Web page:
Small Increase in Bank Robberies, Big Jump in Hostages

When asked why he robbed banks, Willie Sutton famously quipped “Because that’s where the money is.”  Although that quote may be fanciful (in his second memoir—he wrote two—Sutton denied ever actually saying those words), the sentiment remains true.  As Total Security Solutions CEO Jim Richards notes, “The bank is the oldest target there has ever been.  Even as banking changes—and even though most bank robbers are captured—bank robberies continue to be the go-to crime for some desperate individuals.”

2015 saw a modest increase in bank robberies—breaking with a long trend of decline—but that isn’t the most disturbing development.Make or Break Project

Bank Robberies: High Risk for All Involved

Bank robberies are typically committed by impulsive people with little to lose:  The person most likely to be injured or killed during a bank robbery is the robber himself, and roughly one-third of all bank robbers are captured the same day.  The average take—if the robbery is successful and the bandit somehow evades capture indefinitely—is only a few thousand dollars.

Even though the 2015 increase in bank robberies was modest (a 3.5% bump) and the use of guns in bank robberies has continued to decline (only about 20% of all bank robberies now include a firearm), bank robberies are becoming increasingly traumatic:  Fewer bank robbers came in armed, but those that did so often executed fast, violent armed takeover-style robberies, walking away with much more loot.

More disturbingly, the rate at which hostages were taken during bank robberies jumped by about 80% in 2015—with the bulk of those victims being bank employees.  The number of employees taken hostage during bank robberies is back to early-2000s levels when there were nearly twice as many bank robberies nationwide.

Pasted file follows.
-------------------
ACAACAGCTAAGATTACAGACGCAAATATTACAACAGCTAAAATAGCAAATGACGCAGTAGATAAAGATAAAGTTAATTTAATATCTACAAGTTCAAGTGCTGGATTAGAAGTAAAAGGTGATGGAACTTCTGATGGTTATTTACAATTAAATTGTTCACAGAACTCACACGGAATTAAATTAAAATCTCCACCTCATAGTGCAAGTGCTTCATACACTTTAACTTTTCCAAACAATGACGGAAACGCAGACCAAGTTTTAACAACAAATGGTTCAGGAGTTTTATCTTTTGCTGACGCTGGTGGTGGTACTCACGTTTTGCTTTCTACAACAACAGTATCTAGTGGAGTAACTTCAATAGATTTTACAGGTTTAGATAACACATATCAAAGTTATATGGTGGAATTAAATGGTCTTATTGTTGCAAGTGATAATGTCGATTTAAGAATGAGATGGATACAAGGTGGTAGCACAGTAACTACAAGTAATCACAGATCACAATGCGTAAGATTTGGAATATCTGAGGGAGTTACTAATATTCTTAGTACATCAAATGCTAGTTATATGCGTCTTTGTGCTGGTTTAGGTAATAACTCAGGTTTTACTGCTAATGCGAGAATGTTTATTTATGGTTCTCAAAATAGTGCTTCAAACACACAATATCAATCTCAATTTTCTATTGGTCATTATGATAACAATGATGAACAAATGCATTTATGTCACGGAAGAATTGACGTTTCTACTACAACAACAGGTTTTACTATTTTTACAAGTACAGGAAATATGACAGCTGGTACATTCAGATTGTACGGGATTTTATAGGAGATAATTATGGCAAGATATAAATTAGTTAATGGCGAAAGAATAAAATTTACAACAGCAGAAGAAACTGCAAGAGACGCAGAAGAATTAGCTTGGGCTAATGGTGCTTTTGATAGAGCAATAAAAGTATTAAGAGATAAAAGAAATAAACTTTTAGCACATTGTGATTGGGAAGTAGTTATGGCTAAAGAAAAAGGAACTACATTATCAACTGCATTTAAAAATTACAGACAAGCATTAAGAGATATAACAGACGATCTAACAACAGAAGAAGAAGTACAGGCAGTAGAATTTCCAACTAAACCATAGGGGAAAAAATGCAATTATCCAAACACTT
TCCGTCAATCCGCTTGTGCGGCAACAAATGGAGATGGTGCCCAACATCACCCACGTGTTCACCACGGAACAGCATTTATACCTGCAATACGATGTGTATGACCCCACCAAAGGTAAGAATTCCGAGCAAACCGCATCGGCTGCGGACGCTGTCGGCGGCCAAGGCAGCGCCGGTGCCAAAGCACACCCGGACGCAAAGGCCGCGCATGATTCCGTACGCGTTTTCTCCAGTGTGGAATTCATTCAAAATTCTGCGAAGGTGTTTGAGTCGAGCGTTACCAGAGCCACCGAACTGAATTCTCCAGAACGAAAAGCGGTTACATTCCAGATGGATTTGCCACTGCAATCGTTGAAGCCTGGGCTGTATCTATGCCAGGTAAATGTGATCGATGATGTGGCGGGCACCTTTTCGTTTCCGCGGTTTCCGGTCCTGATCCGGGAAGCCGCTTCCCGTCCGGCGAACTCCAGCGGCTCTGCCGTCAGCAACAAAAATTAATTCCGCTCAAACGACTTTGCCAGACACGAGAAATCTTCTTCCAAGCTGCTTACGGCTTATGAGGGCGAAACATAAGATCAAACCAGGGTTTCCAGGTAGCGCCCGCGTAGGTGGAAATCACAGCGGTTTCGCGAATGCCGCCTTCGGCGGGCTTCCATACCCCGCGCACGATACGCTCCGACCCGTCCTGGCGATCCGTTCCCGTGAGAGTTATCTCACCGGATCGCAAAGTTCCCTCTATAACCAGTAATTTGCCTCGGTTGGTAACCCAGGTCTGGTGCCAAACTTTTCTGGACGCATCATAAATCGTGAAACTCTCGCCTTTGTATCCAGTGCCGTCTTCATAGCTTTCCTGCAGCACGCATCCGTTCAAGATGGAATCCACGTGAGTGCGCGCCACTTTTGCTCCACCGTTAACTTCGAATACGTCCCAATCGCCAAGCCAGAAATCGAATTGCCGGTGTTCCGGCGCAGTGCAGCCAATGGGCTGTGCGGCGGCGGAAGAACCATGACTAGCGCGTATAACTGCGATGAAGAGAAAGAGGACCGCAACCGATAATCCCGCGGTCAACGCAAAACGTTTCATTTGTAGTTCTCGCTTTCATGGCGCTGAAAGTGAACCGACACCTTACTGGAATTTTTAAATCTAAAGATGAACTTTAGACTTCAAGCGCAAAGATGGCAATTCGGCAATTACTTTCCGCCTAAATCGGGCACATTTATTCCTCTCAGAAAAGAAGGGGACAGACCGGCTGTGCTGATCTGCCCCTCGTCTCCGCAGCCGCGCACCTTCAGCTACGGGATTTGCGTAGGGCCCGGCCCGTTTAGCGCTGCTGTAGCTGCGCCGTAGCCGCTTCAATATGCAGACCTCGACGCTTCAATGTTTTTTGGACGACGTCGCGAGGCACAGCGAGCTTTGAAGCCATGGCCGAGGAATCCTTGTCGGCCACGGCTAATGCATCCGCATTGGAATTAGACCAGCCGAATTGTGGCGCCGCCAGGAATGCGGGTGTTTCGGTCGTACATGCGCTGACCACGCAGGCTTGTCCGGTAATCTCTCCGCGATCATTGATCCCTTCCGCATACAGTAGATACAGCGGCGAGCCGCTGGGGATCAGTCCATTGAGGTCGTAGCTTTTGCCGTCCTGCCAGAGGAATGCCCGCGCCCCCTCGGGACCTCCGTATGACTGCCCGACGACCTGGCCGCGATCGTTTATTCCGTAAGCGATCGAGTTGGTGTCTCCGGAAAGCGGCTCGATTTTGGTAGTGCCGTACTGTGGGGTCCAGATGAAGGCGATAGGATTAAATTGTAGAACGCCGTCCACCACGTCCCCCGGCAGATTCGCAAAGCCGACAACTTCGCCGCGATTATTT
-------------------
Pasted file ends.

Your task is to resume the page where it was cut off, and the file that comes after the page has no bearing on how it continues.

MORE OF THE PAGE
Bandit Barriers and Deterrence

“Banks are getting smaller,” Jim Richards notes, “both in terms of number of stations and square footage.  They’re using more automated teller machines.  But that’s not deterring many robberies, and an ATM isn’t impressed by a note or a gun.  If someone decides to stick up a bank, they’re going to target that teller.”

Throughout 2016 Total Security Solutions saw an increase in demand for bullet resistant barrier systems in retail banks, especially in Texas and California.  During this same period, local news reports seem to indicate an increase in armed takeover bank robberies (at one time largely confined to Texas and the South) in both California and Washington.

In 2015, one out of every seven US bank robberies occurred in either Washington or California.  Taken together, these two states account for one-half of all bank robberies in the “Western” United States (a sprawling region that, for the FBI’s statical purposes, includes 11 continental states, plus Alaska, Hawaii, and three territories: Puerto Rico, Guam, and the Virgin Islands).

“More than anything,” Jim notes, “our clients—in all industries, from banks to schools to county clerk’s offices—have found that a bullet proof system is an effective deterrent to violence of all sorts. Just the presence of the system itself prevents escalation.”

And with that comes peace of mind.  As one Total Security Solutions client—a California-based health-insurance provider—explained: “Our staff themselves have said that they feel much safer” after the installation of a new bandit barriers.  “In Modesto, [that’s] our entire staff, because the way it was set up [as a teller line], anybody literally could have jumped over the counter and been in [our offices] …  In French Camp, our receptionist is very grateful because, again, she was out there by herself.  She definitely feels much safer being behind the glass.”

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